The bank, Yi and the companies reached additional agreements that further secured the loans, according to the complaint.
But by September 2016, the bank contends, the loan was in default because the companies' ratio of cash, plus its accounts receivable and its inventory, had risen too high compared to its debt.
By December 2016, the bank refused to extend any more credit, as outlined under the loan agreement. In March, the bank announced it was accelerating the repayment of the loans.
But by May, the bank agreed to back down and to accept monthly principal payments on the revolving line of credit, of $600,000 in total. CCS also agreed to pay a $500,000 forbearance fee.
Yi also told the bank, according to the May agreement, that he was working to stabilize the practice's operations but he expects "cash-flow deficits" to continue for the foreseeable future.
Feldman, the attorney, said banks often will enter into a forbearance agreement, or two or three, to give a company more time to work out a payment schedule on a troubled loan.
"Banks are generally not in the business of putting their customers out of business," Feldman said.
An amended forbearance agreement contains language pressing Yi and CCS to sell off assets or equity interest in the companies, and to apply the proceeds to the outstanding debt.
At the same time, Yi and his wife in May personally guaranteed the companies' debts up to $300,000, according to the lawsuit. It states that the amount of the principal secured by the Yis' guaranty climbed to $3.3 million by Oct. 31.
The lawsuit also claims the Yis did not turn over to Bank of America state and federal tax refunds that they had agreed to apply to the outstanding debt.
The bank on Nov. 8 sent written notice to CCS and the Yis that the companies were in default.
That followed the companies' failure to pay $1 million in federal withholding taxes, for the tax period ending June 30, 2017. The lawsuit states CCS' total IRS obligations, including penalties, are now about $3.4 million.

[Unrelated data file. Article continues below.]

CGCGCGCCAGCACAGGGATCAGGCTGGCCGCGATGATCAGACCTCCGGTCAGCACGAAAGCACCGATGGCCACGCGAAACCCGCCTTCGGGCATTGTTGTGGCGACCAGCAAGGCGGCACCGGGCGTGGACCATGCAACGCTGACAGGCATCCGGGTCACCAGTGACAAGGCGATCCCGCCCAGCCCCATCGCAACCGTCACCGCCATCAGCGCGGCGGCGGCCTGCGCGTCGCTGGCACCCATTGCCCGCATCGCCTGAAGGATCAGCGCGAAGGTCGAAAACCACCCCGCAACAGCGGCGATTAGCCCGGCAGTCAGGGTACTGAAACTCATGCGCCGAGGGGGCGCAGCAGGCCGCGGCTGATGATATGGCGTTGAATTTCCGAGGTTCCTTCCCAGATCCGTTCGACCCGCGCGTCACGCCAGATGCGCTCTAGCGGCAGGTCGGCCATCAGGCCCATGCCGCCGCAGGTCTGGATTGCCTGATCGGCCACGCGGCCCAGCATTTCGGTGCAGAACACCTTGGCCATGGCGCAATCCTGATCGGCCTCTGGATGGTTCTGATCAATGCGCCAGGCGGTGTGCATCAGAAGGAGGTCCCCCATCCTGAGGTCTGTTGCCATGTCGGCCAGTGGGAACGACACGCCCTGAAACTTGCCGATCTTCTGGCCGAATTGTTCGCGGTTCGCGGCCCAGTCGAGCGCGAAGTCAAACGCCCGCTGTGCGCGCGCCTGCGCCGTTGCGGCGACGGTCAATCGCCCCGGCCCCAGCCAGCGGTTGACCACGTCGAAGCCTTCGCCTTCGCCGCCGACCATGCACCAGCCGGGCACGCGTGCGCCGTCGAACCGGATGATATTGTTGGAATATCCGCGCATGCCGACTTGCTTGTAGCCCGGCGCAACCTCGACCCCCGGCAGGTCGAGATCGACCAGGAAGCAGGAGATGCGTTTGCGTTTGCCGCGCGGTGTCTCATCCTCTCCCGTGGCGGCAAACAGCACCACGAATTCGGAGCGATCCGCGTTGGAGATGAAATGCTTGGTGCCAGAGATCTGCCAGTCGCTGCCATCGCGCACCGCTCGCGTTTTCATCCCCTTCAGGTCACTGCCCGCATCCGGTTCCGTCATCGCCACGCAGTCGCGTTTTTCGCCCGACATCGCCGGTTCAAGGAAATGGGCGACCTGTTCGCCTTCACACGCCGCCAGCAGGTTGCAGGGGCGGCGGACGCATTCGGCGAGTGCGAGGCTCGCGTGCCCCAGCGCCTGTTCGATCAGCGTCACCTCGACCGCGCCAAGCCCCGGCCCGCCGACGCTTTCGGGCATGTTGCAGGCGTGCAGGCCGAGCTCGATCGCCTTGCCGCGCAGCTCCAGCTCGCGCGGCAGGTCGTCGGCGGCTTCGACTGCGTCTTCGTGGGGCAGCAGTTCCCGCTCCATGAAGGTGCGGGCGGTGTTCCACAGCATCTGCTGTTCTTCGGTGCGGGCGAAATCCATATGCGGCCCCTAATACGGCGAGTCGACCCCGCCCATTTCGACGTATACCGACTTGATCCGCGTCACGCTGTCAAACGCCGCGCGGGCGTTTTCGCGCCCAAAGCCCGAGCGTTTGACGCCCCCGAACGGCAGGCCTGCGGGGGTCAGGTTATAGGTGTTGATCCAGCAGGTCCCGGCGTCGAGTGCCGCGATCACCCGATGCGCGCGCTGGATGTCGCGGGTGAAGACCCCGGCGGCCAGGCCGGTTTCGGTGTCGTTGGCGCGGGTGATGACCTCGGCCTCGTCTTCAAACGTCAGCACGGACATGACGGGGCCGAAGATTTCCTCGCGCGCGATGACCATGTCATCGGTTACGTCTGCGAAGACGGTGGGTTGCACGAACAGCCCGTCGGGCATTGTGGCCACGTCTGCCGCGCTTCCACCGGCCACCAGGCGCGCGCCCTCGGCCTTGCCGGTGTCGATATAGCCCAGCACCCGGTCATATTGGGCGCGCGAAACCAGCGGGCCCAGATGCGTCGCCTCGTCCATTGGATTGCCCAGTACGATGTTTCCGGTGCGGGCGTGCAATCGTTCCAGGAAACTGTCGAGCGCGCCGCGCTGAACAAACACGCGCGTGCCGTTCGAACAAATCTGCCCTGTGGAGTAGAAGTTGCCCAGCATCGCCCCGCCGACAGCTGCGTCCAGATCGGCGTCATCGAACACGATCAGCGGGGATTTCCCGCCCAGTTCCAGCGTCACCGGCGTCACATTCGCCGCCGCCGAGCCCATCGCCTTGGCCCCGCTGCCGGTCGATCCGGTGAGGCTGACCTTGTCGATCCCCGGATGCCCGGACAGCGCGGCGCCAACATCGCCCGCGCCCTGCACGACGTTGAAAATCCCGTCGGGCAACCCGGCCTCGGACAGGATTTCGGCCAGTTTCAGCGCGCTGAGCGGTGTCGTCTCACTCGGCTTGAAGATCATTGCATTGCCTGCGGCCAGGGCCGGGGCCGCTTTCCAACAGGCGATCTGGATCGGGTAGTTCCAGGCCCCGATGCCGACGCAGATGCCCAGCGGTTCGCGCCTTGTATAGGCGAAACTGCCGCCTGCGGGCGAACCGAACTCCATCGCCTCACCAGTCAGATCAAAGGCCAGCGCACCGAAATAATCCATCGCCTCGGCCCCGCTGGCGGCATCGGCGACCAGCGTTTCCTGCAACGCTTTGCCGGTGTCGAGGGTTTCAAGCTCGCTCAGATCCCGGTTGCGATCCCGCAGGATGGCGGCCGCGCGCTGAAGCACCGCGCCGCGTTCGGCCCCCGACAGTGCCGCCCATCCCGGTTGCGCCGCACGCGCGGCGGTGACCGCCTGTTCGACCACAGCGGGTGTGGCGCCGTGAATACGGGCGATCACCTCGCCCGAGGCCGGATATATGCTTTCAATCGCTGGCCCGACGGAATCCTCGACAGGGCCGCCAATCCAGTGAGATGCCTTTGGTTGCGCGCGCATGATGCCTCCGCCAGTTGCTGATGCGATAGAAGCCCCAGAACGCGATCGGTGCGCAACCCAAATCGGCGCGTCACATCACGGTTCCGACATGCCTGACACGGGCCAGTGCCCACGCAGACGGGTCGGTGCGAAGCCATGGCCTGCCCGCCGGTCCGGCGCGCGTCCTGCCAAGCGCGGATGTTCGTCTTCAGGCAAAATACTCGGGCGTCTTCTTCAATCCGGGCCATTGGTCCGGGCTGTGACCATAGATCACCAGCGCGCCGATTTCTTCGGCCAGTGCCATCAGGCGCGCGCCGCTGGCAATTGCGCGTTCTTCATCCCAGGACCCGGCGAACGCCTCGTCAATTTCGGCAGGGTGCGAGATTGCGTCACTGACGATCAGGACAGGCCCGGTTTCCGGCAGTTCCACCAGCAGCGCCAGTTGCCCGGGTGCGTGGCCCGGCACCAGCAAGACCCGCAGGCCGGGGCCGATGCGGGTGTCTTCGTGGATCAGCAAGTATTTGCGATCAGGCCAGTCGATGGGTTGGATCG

The bank also states the companies failed to make the Nov. 1 principal and interest payments required under the forbearance agreement.
On Nov. 22, the bank sent a demand letter seeking the $3.3 million in guaranteed money, $537,000 in tax refund payments, any payments Yi or his wife received from CCS between September 2015 and September 2016, and $9 million now owed on the $10 million revolving line of credit.
In response, CCS paid the money that was owed on Nov. 1, but missed the payment due Dec. 1.
As a result, Bank of America said the Yis now owed the bank $4.3 million.
Feldman said he suspects Bank of America is pursuing legal action against the Yis, and not CCS directly, because the bank wants to "do nothing that interferes with patient treatment."
Feldman worked on the breakup of Promedicus Health Group, which filed for bankruptcy and affected 70,000 patients, and the Buffalo Cardiology & Pulmonary Associates. He said practices experiencing financial difficulties often lose providers to competitors, and that ends up creating further financial pressures as the providers take patients --- and revenues --- with them.
In its statement, CCS didn't respond to specifics in the lawsuit but attempted to put the best face possible on the situation.
"Despite all the challenges we have encountered in 2017, CCS has stabilized because of all the dedicated staff at CCS and support from our patients," the company said. "Our patients should have no concern about continuing to receive the high quality care from CCS."